An Unfinished Canvas: District Capacity and the Use of New State Funds for Arts Education in California

April 6, 2009

Questions about district leadership and capacity -- particularly in light of the new funding -- served as the impetus for this study. Through a survey of leaders in 385 districts, we assessed districts' capacity with respect to arts education, explored early spending choices, and examined the relationship between the two. We also studied changes in arts education since the new resources became available and worked to understand the barriers that continue to stand in the way of comprehensive arts education for all California students.

Student Outcomes

The Workshop Out of School Guide

June 30, 2008

The guide is a direct result of the Workshop's After School for All (AFA) project, and was funded by the San Francisco Department of Children, Youth & Their Families. In the guide, Lead Writer (and former Associate Artistic Director) Anne-E Wood offers a thorough examination of arts engagement during after school time and in community centers. The Workshop Out of School provides a clear process for quality performing arts instruction that negotiates the specific challenges of after-school programs. The guide is divided by discipline into five chapters in which AFA artists outline the character of their disciplines: creative movement, world dance, theater arts, creative writing, and music. Each chapter includes an overview of the discipline, instructions on how to plan a quality curriculum, and how to negotiate behavior and content management within the class. Also included are a sample curriculum and a breakdown of individual lesson plans.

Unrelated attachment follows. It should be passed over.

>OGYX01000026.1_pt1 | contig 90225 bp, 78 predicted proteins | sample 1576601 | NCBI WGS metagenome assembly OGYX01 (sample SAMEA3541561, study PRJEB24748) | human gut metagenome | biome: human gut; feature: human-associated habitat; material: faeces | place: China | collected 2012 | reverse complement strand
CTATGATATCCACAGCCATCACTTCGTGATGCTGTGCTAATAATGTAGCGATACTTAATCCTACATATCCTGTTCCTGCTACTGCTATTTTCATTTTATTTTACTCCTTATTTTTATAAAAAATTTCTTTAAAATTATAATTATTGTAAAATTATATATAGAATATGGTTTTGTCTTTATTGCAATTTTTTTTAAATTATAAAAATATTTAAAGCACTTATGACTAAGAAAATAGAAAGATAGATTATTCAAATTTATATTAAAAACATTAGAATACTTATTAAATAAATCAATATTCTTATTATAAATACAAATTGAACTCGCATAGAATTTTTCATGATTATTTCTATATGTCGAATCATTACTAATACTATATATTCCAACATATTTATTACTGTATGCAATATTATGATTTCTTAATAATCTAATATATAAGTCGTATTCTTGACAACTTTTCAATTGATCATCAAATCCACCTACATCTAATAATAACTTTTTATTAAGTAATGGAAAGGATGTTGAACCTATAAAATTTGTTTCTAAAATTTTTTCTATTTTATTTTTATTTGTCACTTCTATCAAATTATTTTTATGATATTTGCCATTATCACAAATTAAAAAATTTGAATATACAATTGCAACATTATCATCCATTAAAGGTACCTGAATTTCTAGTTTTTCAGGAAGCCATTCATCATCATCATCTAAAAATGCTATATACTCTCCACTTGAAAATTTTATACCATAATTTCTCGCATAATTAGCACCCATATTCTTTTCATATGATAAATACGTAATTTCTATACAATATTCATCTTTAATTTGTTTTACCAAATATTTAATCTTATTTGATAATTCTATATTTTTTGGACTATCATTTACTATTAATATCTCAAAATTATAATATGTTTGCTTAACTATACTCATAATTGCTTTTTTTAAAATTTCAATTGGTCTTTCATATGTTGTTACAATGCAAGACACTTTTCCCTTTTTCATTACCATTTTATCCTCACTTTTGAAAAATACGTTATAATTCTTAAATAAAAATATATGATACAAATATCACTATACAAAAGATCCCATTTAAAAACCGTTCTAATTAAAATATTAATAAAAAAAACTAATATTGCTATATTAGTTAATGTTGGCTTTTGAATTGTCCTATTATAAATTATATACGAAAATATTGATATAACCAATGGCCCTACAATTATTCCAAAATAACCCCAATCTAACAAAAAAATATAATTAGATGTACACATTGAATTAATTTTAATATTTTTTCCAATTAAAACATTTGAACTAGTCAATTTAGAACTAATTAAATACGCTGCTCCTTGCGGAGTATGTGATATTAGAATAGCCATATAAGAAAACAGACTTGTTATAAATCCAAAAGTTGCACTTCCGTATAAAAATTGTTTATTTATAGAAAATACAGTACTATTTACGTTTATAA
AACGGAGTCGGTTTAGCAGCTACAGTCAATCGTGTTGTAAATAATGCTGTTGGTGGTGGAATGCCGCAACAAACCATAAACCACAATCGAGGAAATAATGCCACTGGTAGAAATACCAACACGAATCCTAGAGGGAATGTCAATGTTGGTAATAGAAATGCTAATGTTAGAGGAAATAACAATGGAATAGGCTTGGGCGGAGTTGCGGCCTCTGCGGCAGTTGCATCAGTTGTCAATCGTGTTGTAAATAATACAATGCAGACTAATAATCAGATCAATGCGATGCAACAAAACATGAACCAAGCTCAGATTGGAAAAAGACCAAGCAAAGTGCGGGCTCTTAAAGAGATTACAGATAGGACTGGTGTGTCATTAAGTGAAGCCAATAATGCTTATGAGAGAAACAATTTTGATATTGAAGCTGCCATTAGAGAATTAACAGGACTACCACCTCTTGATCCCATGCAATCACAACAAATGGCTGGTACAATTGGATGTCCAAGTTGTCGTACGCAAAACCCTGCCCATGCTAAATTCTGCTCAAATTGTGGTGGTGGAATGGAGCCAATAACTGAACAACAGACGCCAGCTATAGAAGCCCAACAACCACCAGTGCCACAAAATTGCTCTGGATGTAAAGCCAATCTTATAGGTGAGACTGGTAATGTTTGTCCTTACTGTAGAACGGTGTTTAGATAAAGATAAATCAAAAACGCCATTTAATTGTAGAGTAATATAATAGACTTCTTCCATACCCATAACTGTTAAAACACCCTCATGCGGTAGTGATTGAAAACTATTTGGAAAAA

Classroom Examples

An Unfinished Canvas: Allocating Funding and Instructional Time for Elementary Arts Education

May 7, 2008

An Unfinished Canvas found that California's elementary schools face unique challenges inproviding all students with sequential, standards-based arts education. In particular, elementary principals identified inadequate funding and insufficient instructional time as significant barriers to the provision of arts education. For this study, we sought to further understand the impact of funding and time on elementary arts education. To do so, we examined the allocation of funding and instructional time in 10 schools across five states (Kentucky, Massachusetts, Minnesota, New Jersey, and California).